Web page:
|Lead Researcher: Doug Joy – email@example.com
Prepared for: Ontario Ministry of Municipal Affairs & Housing
Partners: Rideau Valley Conservation Authority
|In recent years, increasing attention has been paid to on-site systems and their possible role in contributing to ground and surface water contamination. This is particularly true in Ontario since the events in Walkerton. Prior to that and especially since then a number of provincial enquiries (Sewell Commission, Walkerton Enquiry) and expert committees (Implementation Committee and the Technical Experts Committee) have recommended the consideration of some form of reinspection of on-site systems to ensure that these systems continue to operate properly and protect water resources and human health.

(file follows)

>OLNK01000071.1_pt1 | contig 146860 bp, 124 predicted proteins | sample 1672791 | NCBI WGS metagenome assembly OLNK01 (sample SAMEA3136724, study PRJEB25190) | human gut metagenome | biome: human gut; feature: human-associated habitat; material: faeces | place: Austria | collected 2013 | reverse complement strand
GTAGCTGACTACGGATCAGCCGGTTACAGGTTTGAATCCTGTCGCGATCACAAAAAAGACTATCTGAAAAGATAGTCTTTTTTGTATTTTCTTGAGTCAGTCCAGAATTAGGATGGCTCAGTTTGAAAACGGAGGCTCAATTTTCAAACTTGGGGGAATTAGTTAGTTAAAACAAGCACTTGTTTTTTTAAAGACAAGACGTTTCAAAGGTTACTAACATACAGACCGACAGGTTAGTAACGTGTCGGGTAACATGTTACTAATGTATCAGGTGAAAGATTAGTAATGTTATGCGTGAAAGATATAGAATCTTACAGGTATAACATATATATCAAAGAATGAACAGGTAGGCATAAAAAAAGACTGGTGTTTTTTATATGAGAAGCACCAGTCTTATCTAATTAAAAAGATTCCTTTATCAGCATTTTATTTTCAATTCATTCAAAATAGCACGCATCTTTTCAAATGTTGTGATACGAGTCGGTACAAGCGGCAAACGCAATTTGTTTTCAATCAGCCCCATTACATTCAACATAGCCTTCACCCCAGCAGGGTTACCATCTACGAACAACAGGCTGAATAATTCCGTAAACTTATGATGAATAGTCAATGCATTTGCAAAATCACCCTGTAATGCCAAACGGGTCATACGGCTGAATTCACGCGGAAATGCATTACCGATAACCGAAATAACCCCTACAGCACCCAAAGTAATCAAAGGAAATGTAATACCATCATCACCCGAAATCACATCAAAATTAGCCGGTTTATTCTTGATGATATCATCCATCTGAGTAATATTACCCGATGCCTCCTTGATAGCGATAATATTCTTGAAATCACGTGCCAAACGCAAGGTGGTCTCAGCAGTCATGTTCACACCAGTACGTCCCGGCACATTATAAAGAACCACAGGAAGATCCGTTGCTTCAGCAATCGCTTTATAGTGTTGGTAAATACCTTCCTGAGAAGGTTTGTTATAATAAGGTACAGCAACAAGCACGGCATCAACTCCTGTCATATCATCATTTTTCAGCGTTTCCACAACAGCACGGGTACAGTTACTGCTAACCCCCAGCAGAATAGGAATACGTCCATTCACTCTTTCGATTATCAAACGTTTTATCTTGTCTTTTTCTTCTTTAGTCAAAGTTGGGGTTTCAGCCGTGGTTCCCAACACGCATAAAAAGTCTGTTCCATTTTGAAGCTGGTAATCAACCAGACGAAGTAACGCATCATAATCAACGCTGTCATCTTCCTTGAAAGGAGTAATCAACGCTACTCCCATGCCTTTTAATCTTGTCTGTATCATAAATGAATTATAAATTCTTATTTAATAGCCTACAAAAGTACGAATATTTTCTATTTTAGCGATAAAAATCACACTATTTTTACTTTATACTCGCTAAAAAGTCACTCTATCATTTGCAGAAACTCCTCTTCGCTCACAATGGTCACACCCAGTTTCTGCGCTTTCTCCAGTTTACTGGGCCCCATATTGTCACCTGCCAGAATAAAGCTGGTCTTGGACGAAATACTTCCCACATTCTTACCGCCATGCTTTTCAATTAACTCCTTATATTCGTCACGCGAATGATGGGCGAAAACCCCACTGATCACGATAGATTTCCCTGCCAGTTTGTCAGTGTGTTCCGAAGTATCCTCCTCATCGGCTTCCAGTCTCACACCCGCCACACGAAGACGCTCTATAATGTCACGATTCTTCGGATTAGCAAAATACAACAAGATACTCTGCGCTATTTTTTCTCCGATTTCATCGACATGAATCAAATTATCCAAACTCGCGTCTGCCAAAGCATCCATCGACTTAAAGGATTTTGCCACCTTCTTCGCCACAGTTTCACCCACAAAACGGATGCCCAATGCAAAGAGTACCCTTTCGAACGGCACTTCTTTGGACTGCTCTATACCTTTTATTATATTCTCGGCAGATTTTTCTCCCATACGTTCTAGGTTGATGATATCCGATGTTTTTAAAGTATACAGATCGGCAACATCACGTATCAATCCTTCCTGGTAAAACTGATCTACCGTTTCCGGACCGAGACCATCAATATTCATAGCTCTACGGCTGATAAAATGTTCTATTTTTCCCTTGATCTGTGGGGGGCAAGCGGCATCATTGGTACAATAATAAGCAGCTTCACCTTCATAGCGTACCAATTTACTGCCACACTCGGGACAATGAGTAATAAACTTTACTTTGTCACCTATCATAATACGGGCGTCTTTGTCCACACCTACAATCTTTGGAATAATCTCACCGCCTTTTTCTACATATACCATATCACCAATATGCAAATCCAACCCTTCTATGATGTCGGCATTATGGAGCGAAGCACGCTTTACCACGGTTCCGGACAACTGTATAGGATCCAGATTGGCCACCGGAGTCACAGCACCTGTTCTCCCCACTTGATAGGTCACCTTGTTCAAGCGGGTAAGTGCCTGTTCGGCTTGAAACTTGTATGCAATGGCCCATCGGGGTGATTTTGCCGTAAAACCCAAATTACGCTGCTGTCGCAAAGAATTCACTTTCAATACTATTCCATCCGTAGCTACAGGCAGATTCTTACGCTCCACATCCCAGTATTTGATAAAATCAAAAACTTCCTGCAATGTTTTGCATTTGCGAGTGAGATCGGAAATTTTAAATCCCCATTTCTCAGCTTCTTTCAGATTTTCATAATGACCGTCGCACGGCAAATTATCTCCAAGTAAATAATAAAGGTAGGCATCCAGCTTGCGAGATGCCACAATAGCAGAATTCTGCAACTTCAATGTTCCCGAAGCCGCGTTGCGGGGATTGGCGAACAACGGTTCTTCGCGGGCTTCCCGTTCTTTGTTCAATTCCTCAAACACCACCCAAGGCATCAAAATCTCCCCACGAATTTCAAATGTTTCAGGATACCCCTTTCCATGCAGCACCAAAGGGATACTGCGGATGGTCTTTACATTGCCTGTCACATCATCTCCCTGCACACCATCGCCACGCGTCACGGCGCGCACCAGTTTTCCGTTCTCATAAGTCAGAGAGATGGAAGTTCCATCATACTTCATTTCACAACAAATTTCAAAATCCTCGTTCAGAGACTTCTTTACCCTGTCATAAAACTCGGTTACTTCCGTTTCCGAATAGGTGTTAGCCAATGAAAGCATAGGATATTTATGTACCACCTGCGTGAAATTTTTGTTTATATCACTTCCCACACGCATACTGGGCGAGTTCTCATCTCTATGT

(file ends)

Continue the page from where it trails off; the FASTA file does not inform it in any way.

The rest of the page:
Provincially, there is currently no requirement for reinspection of on-site systems beyond initial installation inspections. However, in the past decade twenty-three municipalities have initiated their own reinspection programs to ensure they are protecting public health and the environment. Additionally, new legislation (Bill 43) has recently been introduced to facilitate the expansion and financing of these programs at the municipal level.
As part of this study, sixteen municipalities were surveyed to help describe the range of existing reinspection programs across the province and the degree of their acceptance and success. A number of recommendations were made regarding the nature and extent of potential reinspection programs based on the literature and the experiences in Ontario municipalities. A key recommendation is as follows:
• reinspection of any on-site system should focus on making sure that the current operation of the system protects human health and the environment and not whether the system meets the code of the day